As the year is drawing to a close, Stefan at Ogle Earth decided to take a look at three trends that he sees for Google Earth in 2010. Based on changes in the last few months, these all seem to be likely directions for Google Earth/Maps next year.
–1– Imagery Freshness
Stefan has pointed out that new imagery being added to Google Earth is more fresh than it used to be. In the past, “new” imagery was often 6-12 months old. With recent updates, some imagery is only a matter of weeks old.
In addition to that, imagery updates are being pushed out more often. It used to be monthly, and lately we’ve been seeing them twice a month. I think both of these trends are likely to continue in 2010 and beyond.
–2– Map and Imagery Correlation
In some parts of the world, such as Egypt and China, the map data and the imagery don’t often line up very well. This poses problems when people add POI data (like a restaurant) in the map layer, and it shows up 500 meters away in the imagery. As the layers are corrected and reconciled, many POIs will be very inaccurately placed.
This is certainly something that Google is constantly working on, and should improve even further in 2010. It also seems likely that they’ll expand their “Report a Problem” system to more countries to help improve map data even further.
–3– Cloud Power
The final area that Stefan thinks will see rapid expansion in 2010 is having more of your user-data synced to Google. As it stands right now, there is still a lot of local file management required to really use Google Earth — uploading/downloading KML files, etc.
For example, your “My Places” layer could be easily synced to Google so you can have the same set of places on all of your computers. Expanding from there, it’d be fairly easy to share places with other users from within Google Earth, rather than having to save a file, upload/email it, and then have the other user load it into their copy of the program. Not only is a that cumbersome, but it creates two distinct copies of the file that aren’t kept in sync — changes to one of them are not reflected in the other.
The recent release of Google Earth 2.0 for the iPhone effectively makes it a more connected product than Google Earth on your computer. You can have it sync directly to your My Maps data, which is something you can’t do yet on the full version of Google Earth. The iPhone version certainly has many shortcomings (no image overlays, no 3D models, etc), but this aspect of its functionality is likely a sign of what’s to come.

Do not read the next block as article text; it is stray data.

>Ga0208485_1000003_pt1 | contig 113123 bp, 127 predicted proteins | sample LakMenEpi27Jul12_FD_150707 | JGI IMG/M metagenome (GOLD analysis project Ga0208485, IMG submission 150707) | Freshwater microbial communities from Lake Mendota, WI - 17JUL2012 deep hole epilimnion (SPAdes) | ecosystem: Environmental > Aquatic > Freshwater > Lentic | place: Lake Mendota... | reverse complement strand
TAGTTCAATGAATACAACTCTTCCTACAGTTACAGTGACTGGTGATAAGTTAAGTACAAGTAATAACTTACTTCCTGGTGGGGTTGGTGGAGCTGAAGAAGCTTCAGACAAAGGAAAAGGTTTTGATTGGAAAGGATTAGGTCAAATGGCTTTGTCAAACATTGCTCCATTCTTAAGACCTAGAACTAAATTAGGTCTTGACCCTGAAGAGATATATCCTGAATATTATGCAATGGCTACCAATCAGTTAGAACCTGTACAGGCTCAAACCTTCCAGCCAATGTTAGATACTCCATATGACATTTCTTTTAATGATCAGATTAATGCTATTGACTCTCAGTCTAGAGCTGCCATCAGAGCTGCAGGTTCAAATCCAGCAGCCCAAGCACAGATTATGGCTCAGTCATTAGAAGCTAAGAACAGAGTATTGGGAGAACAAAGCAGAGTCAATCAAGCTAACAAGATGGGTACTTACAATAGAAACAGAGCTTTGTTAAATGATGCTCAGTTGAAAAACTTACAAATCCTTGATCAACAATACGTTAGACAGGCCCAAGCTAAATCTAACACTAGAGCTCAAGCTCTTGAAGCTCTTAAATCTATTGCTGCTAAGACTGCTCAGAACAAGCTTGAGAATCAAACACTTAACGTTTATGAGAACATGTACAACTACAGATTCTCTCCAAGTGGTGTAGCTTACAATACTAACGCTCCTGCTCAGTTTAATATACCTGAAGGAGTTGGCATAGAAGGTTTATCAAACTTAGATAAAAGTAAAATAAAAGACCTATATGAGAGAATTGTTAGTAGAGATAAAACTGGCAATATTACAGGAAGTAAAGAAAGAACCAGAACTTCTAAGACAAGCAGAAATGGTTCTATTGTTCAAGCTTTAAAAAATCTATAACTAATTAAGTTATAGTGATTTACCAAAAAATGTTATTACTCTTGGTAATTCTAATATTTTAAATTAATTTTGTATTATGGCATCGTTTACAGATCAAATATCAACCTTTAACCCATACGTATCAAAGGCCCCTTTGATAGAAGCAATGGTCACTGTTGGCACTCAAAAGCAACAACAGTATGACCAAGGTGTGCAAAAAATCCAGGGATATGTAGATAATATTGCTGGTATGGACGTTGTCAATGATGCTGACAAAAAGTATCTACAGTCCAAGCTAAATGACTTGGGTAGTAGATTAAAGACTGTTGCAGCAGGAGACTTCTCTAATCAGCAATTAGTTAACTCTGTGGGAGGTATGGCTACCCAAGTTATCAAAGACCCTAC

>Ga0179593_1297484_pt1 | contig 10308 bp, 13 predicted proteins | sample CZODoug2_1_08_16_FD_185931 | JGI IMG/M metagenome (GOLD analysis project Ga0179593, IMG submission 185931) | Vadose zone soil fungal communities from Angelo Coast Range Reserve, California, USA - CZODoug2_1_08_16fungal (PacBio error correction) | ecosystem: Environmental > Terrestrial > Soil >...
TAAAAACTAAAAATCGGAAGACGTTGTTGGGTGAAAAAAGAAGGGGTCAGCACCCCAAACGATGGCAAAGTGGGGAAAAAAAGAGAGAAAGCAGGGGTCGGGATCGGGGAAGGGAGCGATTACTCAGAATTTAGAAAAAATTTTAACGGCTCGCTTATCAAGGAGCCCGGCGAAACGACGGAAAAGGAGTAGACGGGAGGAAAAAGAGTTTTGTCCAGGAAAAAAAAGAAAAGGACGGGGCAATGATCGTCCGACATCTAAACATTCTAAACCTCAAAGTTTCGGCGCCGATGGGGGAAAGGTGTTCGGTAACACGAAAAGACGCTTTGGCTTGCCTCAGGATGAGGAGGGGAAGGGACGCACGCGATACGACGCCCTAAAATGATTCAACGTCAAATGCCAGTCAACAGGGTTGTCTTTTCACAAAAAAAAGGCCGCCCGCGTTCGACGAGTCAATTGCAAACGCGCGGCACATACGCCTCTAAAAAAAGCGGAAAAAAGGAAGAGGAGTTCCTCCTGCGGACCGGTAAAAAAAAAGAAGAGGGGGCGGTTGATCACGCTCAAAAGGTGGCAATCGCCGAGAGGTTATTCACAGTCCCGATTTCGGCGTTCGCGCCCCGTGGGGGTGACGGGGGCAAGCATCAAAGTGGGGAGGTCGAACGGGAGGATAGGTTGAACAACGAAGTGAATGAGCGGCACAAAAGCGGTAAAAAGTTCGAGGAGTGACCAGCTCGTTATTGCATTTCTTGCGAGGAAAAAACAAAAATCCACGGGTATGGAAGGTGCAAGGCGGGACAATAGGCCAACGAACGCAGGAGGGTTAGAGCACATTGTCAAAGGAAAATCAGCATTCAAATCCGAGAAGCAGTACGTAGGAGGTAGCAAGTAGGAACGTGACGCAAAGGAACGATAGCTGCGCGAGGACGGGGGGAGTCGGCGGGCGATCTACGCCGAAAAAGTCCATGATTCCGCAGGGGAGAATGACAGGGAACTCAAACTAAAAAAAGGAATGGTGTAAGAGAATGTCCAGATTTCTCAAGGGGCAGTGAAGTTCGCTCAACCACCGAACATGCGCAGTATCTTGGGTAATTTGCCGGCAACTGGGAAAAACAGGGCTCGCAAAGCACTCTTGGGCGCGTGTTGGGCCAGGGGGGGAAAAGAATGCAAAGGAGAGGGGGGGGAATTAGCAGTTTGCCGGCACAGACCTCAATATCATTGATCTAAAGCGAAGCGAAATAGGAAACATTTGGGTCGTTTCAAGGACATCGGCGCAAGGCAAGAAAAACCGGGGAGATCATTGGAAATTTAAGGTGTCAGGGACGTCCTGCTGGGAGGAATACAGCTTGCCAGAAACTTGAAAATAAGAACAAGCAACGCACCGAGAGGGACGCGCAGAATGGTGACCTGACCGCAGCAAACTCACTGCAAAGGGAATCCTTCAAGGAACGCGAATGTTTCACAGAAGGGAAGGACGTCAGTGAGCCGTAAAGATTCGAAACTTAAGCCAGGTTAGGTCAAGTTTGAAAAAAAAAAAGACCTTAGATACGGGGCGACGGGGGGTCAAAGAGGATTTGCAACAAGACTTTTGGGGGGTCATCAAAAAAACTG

Those are the items that Stefan thought were worth mentioning. Some others that I think we’ll see more of in 2010:
— 3D Buildings —
Google has been pushing out 3D buildings much more rapidly as the year has progressed. Not only are they continuing to put out huge auto-generated 3D cities, but the expanding Building Maker coverage area could really be the key. I’ve built a few dozen models in Building Maker, but I’d really like to make models I care about — my house, my church, favorite restaurants, etc. As the coverage area expands, more people will find that they can build their locations in 3D, and it’ll continue to accelerate.
— StreetView —
This is another area where Google has been pushing hard lately. They’ve been adding data at a torrid pace (such as a few days ago) and that seems likely to continue. I said a few years ago that I thought StreetView might simply be a temporary solution, as 3D modeled worlds would eventually be more useful. I still think that’s true, but it’ll be quite a while until we reach that degree of realism in Google Earth.
In addition, for 3D models to be truly useful at that scale, they’ll need excellent imagery to map onto the models. They’ve already started using StreetView imagery for that and showed us how great it can be, and I’d expect we’ll see more of it.
So that’s what I think. What do you think will be the direction of Google Earth next year?